The question was unnecessary in the past when Japanese companies primarily operated in and exported from Japan, and so long as liberalization measures were determined and implemented multilaterally under the framework of the WTO/GATT. Today, however, it has become almost a regular situation for Japanese companies to operate overseas and liberalization schemes are being determined and implemented primarily on a bilateral basis. Under such circumstances, it is imperative for the Japanese government to develop and implement policy support measures by setting eyes not only on Japanese companies' trade and investment activities to and from Japan but also on their trade and investment activities between countries outside Japan (hereinafter, "outside-to-outside operations"). It is necessary and justifiable for the government to support such outside-to-outside operations because helping Japanese companies with their overseas operations will benefit the Japanese economy, for instance, in the form of dividend receipts from overseas.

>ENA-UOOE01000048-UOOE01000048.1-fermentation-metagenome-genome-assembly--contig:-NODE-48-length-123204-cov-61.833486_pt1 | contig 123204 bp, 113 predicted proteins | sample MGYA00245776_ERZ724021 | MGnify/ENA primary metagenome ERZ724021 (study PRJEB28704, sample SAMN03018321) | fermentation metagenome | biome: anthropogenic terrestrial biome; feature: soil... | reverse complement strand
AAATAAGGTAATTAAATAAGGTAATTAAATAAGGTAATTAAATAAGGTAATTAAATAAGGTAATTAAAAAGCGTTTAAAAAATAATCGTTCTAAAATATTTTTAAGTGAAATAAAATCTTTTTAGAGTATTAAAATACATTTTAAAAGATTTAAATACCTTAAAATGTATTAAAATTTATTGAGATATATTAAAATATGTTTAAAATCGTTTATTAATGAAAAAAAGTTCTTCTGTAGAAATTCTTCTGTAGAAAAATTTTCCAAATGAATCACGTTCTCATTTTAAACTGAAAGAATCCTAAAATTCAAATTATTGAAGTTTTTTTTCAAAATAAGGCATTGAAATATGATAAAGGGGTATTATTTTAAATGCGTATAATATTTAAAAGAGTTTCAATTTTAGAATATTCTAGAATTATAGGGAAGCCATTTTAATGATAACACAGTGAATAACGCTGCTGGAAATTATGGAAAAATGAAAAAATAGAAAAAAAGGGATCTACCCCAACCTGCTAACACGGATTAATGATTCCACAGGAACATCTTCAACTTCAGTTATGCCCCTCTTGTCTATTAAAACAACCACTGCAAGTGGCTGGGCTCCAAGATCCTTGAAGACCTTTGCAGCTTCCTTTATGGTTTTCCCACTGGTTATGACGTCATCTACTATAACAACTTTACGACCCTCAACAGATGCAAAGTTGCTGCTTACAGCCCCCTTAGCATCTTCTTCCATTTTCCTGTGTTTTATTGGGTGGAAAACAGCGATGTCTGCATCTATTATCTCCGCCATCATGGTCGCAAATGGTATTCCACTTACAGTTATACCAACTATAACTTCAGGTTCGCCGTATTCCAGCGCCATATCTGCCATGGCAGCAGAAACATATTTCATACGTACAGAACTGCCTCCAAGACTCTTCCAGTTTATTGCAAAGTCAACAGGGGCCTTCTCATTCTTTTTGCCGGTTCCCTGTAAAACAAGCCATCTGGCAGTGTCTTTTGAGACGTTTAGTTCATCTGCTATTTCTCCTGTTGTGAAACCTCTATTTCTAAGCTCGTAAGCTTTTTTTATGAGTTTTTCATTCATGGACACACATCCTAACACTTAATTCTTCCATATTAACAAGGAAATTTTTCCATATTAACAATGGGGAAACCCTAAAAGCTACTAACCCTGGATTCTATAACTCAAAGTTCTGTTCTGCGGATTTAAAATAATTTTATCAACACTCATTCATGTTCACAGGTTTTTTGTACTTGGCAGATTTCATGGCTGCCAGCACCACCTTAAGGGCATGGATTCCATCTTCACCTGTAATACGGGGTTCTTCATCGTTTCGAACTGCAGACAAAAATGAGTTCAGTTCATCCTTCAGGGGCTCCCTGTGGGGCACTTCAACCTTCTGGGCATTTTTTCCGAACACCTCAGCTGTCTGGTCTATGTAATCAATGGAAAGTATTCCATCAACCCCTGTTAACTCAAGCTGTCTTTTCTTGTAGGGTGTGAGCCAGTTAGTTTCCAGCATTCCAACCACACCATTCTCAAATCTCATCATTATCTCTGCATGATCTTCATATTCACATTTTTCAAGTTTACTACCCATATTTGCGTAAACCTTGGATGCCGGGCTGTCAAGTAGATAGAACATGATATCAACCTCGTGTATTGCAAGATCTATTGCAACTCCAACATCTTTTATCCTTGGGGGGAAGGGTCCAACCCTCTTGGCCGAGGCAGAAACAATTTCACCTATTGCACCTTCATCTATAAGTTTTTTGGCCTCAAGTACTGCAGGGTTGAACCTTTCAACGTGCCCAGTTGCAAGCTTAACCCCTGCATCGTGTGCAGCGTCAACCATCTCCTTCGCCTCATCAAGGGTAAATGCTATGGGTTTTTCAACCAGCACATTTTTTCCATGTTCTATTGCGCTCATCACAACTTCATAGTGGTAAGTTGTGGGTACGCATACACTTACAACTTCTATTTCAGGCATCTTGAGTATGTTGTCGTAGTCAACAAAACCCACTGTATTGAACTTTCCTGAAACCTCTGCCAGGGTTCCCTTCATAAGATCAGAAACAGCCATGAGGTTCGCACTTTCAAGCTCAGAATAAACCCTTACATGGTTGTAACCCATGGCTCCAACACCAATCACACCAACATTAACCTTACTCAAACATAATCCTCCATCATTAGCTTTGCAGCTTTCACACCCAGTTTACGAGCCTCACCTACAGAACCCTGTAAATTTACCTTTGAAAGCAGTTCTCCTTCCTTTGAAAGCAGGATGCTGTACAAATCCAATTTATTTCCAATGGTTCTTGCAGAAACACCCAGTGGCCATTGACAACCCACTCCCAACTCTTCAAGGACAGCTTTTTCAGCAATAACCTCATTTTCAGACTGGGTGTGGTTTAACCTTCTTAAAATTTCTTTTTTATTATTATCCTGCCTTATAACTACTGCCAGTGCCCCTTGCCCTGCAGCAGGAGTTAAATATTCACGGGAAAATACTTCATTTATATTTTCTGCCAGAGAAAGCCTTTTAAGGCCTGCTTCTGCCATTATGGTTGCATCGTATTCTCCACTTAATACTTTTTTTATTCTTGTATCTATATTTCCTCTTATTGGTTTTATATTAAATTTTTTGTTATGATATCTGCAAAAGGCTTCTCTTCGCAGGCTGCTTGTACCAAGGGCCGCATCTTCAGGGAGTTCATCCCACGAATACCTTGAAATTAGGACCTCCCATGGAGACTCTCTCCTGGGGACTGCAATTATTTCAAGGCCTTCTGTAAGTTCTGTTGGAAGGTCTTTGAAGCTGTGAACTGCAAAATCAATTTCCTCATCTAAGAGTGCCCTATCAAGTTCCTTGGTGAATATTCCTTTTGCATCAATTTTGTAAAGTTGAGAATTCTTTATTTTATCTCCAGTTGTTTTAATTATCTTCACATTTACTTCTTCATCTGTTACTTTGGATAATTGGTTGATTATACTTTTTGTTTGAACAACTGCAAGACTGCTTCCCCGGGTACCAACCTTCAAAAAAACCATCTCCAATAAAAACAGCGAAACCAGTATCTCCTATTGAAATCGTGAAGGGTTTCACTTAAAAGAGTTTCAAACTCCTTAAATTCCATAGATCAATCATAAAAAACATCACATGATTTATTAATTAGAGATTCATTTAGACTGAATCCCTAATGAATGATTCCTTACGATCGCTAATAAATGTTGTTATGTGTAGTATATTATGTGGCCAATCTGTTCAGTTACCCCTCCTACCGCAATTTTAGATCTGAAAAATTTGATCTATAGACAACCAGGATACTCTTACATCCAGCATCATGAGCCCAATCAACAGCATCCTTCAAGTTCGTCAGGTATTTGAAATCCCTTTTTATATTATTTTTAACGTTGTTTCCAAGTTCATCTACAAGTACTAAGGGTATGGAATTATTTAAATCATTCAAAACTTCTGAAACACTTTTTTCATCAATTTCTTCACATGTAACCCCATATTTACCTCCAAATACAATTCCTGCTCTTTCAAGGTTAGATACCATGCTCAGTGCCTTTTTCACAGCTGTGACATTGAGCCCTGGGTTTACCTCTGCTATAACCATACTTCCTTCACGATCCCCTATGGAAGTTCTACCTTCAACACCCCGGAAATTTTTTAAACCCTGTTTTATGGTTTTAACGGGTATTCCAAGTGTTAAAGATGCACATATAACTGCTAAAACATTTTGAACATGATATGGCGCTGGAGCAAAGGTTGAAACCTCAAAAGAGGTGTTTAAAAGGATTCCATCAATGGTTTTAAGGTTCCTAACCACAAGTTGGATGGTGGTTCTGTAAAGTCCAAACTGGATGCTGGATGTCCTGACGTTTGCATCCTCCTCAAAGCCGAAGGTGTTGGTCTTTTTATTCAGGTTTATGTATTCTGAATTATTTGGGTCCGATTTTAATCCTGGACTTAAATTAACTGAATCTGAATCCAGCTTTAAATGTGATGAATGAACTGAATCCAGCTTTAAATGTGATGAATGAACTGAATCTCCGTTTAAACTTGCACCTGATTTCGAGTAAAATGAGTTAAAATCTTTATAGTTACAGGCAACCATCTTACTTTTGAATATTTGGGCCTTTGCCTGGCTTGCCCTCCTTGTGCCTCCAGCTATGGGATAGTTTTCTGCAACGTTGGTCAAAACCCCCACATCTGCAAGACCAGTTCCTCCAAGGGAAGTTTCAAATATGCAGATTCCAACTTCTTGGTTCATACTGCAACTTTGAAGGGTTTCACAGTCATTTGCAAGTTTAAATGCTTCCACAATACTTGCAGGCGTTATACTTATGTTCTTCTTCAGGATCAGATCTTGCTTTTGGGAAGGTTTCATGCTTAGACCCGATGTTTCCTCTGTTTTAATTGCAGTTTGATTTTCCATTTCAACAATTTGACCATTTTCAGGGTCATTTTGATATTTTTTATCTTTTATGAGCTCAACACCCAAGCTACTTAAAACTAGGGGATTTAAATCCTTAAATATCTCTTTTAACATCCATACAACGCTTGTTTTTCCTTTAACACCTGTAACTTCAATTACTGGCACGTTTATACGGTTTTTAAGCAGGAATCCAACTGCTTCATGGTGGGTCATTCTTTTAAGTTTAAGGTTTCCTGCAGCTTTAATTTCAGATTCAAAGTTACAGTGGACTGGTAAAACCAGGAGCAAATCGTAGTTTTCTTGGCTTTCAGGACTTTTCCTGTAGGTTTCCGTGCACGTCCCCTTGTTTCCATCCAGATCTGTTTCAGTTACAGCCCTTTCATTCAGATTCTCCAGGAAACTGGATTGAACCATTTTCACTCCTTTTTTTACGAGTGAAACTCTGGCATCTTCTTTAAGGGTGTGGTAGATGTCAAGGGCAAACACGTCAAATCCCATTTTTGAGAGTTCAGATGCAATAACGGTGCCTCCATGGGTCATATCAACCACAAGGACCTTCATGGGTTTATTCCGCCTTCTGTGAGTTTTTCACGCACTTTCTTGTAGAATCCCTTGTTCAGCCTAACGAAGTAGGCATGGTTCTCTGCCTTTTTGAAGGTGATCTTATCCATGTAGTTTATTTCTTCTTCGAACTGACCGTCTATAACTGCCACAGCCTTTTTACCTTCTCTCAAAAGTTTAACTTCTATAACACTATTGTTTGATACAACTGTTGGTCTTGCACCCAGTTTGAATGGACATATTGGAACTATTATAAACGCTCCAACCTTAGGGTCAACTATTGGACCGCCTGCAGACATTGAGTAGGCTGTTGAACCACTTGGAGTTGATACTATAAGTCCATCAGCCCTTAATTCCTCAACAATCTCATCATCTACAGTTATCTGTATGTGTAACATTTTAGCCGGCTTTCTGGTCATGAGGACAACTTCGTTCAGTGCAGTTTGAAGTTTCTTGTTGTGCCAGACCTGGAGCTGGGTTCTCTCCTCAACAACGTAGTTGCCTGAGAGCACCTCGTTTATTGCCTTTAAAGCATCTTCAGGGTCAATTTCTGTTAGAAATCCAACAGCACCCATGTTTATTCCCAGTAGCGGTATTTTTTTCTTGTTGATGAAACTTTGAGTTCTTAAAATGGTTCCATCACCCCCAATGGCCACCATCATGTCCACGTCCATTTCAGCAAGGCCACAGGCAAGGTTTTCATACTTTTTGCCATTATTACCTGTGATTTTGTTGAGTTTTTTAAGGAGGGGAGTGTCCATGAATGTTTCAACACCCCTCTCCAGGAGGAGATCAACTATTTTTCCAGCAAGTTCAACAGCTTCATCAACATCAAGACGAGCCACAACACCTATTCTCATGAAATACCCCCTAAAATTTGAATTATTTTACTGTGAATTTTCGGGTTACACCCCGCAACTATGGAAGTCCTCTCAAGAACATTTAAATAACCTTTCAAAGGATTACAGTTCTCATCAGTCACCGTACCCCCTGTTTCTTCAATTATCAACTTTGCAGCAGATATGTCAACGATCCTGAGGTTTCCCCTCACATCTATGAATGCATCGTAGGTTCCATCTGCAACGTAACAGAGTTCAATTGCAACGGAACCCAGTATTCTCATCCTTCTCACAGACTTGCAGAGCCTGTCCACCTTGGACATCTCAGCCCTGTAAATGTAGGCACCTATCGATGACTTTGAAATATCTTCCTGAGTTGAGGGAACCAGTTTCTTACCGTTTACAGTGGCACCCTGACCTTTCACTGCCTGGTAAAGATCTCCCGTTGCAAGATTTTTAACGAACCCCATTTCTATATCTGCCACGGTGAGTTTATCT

Now, if outside-to-outside operations are the prime focus of government support for Japanese companies, how should we define government initiatives to support exports and investments from Japan, which have been fundamental in formulating trade policy? In the next section, I will discuss the meaning of such conventional support initiatives.